I will have to hit the neurochemical conversation again. She tends to glaze over whenever the conversation heads into anything female. She thought I was completely insane when I explained cramps.

I'd let your younger dd in on the discussion, if only as an observer. When I was 12yo I remember my mom giving my older sis the "company you keep" lecture. My sis rolled her eyes and said something about not being influenceable. My mom's words seemed reasonable and my sis naive, so I accepted their truth. I think that saved my mom a lot of grief with me later on. :_close: That's also part of why I talk so much about this stuff with my younger kids, so they can see and think about it dispassionately before it's too relevant.

I'm also laying some of the same groundwork with ideas about romantic love and boys. :eek:

Jilly
09-10-2011, 07:36 PM
Is she on a good teen vitamin ? Avoiding caffeine and making sure her calcium/Vit D levels are good might be helpful.

I notice a difference in my daughter when she remembers to take her multi-vitamin and her omegas (http://www.amazon.com/Barleans-Organic-Oils-Pomegranate-Blueberry/dp/B002VLZ8DU/ref=pd_sim_hpc_5). She just seems calmer and not so emotional and stressed.

Stella M
09-10-2011, 07:55 PM
Another thought - if her cycles are somewhat regular, could you help her keep a diary of her moods ? She may be able to see a pattern in terms of feeling more weepy after day 16 or whatever. If there is a pattern, this could be a tool to help her think about how to cope over the month. If she knows day 22 she consistently falls apart, for example, she can forward plan to do the bulk of her work before that, or make sure she gets early nights that week or whatever helps her cope with her feelings.

Gosh, it's hard. I really feel for her. As a girl, you go from feeling pretty much the same every day of the year to suddenly having to deal with ongoing physical and emotional cycles. It takes a while to work out how best to handle that, or even just get used to it.

speech mom
09-10-2011, 08:09 PM
She is on a pretty regular cycle, but is pretty pissed off because her cycle is 21 days, which is normal, but sucks.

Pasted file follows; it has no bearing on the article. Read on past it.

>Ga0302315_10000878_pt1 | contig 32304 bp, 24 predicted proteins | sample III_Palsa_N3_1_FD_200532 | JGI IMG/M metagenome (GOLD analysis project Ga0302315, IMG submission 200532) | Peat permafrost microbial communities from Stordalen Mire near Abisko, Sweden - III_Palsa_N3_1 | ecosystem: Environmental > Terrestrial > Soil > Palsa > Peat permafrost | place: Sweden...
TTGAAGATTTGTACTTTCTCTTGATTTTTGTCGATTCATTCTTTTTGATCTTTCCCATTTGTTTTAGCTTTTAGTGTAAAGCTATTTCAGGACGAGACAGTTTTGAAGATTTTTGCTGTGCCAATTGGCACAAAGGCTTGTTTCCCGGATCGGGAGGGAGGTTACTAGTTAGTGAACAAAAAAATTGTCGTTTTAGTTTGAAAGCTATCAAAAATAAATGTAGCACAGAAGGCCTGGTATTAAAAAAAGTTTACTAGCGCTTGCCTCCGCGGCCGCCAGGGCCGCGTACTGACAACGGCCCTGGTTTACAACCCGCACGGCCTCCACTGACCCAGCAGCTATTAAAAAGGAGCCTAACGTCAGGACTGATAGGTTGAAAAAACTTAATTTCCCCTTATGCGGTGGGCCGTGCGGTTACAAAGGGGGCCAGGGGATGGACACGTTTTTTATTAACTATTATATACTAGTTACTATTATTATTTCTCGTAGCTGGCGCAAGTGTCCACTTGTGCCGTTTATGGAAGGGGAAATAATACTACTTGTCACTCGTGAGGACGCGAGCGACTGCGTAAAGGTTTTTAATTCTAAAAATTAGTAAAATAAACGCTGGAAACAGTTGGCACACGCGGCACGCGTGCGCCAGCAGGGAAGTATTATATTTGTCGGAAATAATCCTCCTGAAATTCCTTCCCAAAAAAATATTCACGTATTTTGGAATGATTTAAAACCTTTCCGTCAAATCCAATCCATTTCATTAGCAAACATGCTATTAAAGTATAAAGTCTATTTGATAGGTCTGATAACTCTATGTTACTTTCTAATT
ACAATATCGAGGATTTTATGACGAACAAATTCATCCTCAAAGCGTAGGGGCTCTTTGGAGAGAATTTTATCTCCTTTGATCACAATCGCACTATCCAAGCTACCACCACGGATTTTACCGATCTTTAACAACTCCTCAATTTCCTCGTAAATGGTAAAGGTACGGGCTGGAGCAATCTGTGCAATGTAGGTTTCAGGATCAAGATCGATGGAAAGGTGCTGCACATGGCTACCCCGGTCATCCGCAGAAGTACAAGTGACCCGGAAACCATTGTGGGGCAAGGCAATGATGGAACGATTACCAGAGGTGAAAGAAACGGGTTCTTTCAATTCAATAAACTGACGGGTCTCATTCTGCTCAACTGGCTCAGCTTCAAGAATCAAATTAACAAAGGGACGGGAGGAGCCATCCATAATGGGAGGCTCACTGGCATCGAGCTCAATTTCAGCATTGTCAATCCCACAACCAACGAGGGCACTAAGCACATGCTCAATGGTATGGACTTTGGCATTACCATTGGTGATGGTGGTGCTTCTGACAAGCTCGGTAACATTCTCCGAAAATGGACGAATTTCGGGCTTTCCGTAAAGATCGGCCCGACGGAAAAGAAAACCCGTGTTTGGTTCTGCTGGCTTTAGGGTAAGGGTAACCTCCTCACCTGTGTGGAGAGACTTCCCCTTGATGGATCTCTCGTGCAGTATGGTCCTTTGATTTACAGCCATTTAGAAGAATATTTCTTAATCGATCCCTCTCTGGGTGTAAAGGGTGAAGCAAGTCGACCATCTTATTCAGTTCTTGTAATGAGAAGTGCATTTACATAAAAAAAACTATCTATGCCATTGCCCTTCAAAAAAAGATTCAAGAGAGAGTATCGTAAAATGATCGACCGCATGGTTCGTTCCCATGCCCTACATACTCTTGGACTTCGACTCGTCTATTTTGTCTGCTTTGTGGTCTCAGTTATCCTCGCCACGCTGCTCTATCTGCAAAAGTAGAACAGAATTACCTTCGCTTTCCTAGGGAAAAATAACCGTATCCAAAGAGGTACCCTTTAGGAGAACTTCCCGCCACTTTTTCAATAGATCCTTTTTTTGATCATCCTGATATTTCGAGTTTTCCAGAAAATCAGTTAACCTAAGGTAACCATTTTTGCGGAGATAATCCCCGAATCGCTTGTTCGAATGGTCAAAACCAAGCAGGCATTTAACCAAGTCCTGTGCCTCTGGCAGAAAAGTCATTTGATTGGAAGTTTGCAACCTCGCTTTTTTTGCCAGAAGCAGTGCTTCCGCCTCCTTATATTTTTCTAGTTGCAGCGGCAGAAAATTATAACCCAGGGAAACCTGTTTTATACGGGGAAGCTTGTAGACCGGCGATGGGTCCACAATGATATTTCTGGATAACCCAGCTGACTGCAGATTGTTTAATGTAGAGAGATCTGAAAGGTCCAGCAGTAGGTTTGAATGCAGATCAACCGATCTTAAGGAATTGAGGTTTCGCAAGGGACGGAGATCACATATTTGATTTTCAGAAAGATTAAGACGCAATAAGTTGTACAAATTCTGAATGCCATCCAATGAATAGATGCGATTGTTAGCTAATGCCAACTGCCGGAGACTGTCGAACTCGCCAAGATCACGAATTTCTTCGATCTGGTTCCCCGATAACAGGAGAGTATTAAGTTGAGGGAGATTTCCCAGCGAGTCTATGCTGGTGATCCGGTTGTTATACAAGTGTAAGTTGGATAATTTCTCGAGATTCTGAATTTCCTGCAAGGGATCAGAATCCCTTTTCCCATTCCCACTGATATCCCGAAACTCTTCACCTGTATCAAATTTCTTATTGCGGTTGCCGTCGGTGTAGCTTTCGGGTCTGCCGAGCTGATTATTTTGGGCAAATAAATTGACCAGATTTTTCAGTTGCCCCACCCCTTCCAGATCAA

I really like the diary idea. Her dermatologist always asks her where she is in her cycle and she gets upset because she doesn't think it matters. It really does impact her skin and hair.

She is a dancer. She takes 11 classes now, I think. She is very conscious of what she eats and how much rest she gets. She won't take a multivitamin because she says she gets everything she needs from her food since she is very good about eating a variety of healthy things everyday. Her pediatrician backed her up on this. She doesn't do caffeine. I think I will suggest a trial run of her vitamins and see how it goes.

My 8 year old has been friends with older kids for years. Yea home schooling! I have observed some hysterical discussions between her and older kids about boys and cycles. Her nodding solemnly and saying, "I know, that is rough". etc.

I hate to say this, but I have a whole new respect for my mom right now. This is hard.

Stella M
09-10-2011, 08:14 PM
Oh yes, suddenly you realise why they seemed so harried when you were between 12-18! Watch for dancers' perfectionism that tries to push through on everything, rather than take a break when needed. 21 days is tough on her. Are her iron levels good ? There are non-meat food she can add to her diet as a snack if need be.

No idea what this is like but the website looked interesting http://www.celebratingthecycle.com/

Accidental Homeschooler
09-11-2011, 12:01 AM
She is on a pretty regular cycle, but is pretty pissed off because her cycle is 21 days, which is normal, but sucks.

I had a 21 day cycle and sucks is a good way to describe it. I basically spent over half my life either with pms or my period (for me extreme cramps and bloating). I couldn't deal with it as an adult, so a twelve year old, yikes! I ended up going on a low dose progesterone bc pill (sometimes called mini pill I believe?). Anyway, it did get me back to a 28 day cycle and no more pms. Good luck finding something that works for your dd.

Pefa
09-12-2011, 06:58 AM
I think that all a parent can do for their 13yo to 20yo children is help them avoid disease cells and preserve brain cells.

You've gotten a lot of good advice. It does get better.

christineoc
09-12-2011, 04:29 PM
Really glad to read this thread. Lots of good reminders and I don't feel so alone! My daughter is 10 and incredibly volatile lately. I know a lot of it's hormonal, and some of it's sleep, but I recently learned what a big role food was playing. A nutritionist determined that she is sensitive to gluten. We've removed it from her diet completely, and I'm beginning to see less of the real rollercoaster stuff.

dbmamaz
09-13-2011, 09:05 PM
My daughter wasnt a cryer (tho she was hateful towards me for years) .. . except when I was teaching her to drive. In my stick-shift. OMG the tears!!!